Data and Goliath Published in Paperback

Today, Data and Goliath is being published in paperback.

Everyone tells me that the paperback version sells better than the hardcover, even though it’s a year later. I can’t really imagine that there are tens of thousands of people who wouldn’t spend $28 on a hardcover but are happy to spend $18 on the paperback, but we’ll see. (Amazon has the hardcover for $19, the paperback for $11.70, and the Kindle edition for $14.60, plus shipping, if any. I am still selling signed hardcovers for $28 including domestic shipping—more for international.)

I got a box of paperbacks from my publisher last week. They look good. Not as good as the hardcover, but good for a trade paperback.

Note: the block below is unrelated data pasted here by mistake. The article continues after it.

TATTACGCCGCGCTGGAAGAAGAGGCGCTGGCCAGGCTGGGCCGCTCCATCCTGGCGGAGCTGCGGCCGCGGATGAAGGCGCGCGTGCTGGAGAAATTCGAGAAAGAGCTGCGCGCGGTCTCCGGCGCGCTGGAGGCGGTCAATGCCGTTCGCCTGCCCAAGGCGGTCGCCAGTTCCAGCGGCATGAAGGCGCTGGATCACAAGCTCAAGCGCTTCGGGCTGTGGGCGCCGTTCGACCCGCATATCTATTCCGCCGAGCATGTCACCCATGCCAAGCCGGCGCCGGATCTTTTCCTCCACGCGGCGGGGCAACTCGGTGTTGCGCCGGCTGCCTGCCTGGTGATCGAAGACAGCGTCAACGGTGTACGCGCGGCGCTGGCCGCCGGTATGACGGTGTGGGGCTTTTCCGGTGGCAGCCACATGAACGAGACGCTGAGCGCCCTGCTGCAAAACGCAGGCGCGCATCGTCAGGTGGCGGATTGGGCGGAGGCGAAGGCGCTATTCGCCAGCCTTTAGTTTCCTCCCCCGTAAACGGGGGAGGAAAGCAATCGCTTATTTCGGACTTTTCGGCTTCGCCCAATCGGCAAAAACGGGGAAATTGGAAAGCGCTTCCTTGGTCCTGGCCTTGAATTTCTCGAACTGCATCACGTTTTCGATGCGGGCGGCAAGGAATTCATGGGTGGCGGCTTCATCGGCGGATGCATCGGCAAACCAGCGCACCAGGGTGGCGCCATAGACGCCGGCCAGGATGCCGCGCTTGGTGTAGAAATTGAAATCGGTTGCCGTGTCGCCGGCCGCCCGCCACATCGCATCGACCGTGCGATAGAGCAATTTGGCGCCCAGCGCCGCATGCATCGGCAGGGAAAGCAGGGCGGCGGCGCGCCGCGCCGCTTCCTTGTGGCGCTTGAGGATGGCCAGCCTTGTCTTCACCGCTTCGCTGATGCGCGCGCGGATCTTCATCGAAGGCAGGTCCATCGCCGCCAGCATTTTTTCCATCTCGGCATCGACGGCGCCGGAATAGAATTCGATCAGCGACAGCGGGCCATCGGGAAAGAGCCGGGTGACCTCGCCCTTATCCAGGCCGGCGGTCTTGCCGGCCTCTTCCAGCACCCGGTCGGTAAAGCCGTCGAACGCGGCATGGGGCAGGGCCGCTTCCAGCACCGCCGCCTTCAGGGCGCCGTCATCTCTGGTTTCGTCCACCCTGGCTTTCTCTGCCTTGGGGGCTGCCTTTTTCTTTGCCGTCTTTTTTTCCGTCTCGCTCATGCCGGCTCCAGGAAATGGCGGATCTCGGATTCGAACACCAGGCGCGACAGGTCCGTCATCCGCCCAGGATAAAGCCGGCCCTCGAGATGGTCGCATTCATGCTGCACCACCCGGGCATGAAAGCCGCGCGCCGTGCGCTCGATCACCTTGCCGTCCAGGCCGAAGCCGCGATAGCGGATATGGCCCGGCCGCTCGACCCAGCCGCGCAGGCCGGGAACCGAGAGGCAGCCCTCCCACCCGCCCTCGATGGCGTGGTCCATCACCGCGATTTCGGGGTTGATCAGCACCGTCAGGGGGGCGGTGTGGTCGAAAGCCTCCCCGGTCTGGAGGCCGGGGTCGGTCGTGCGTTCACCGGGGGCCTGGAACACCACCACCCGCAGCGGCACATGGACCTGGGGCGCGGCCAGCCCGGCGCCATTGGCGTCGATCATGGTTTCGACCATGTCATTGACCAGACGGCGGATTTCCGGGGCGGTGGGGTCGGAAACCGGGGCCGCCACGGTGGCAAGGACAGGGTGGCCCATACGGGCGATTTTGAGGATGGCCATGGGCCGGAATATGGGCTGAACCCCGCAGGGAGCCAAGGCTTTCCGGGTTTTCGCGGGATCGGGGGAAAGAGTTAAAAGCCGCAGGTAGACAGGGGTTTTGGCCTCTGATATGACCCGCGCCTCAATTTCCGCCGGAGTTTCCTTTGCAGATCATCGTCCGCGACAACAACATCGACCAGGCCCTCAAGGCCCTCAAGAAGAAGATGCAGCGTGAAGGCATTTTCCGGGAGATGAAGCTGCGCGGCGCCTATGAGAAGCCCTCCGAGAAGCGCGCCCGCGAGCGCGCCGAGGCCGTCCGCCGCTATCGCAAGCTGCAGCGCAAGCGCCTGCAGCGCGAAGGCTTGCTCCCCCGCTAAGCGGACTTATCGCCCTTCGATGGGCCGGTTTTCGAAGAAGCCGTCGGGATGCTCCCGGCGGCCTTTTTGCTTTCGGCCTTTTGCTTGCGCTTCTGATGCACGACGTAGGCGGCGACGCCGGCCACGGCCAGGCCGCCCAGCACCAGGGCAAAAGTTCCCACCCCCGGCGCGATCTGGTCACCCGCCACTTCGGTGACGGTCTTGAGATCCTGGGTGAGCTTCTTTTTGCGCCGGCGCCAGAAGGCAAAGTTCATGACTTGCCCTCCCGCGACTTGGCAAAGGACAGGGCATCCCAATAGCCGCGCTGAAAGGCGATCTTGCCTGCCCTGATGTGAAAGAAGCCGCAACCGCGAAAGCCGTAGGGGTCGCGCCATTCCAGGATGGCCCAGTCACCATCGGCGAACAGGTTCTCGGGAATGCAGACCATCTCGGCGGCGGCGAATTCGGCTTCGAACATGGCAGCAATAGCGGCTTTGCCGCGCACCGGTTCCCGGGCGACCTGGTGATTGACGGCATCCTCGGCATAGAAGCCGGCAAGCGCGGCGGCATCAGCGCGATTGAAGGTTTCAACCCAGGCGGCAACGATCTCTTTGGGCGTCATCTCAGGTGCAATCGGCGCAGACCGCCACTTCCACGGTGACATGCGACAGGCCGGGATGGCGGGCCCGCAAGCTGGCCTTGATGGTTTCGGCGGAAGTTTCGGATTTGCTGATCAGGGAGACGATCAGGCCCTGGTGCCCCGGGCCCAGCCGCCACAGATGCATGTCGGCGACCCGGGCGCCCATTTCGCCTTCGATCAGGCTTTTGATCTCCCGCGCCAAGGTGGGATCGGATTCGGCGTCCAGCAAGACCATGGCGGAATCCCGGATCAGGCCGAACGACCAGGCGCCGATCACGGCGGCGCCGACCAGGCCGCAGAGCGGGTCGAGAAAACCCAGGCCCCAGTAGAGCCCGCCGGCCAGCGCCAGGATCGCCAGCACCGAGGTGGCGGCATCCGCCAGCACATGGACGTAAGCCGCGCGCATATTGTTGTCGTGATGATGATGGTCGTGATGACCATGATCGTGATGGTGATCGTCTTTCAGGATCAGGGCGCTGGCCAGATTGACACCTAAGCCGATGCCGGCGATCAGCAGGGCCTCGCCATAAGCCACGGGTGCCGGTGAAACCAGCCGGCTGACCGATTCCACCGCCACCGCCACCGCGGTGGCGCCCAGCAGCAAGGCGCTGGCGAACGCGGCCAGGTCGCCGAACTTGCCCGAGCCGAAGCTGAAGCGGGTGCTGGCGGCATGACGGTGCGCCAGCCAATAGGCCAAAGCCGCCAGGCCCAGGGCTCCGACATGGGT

Posted on February 8, 2016 at 2:11 PM17 Comments


Mailman February 8, 2016 2:51 PM

This is something I have never quite understood with the publishing industry. Books often come out in hardcover first, and only later in paperback format.
I don’t really see the point of having two editions with different cover rigidities, but if publishing houses insist on offering that choice, why not release them at the same time?

Mike Totman February 8, 2016 3:07 PM

I find softcover books more comfortable or convenient to read, that’s why I prefer them, it’s not the cost. Perhaps that’s why they sell better?

Jan Willem February 8, 2016 3:22 PM

Although I prefer to read a physical book, and I agree with Mark that a softcover is more comfortable to read, I am glad that I bought the Kindle version. Now I was able to take this book, together with some other ones, in my hotel room and during my holidays.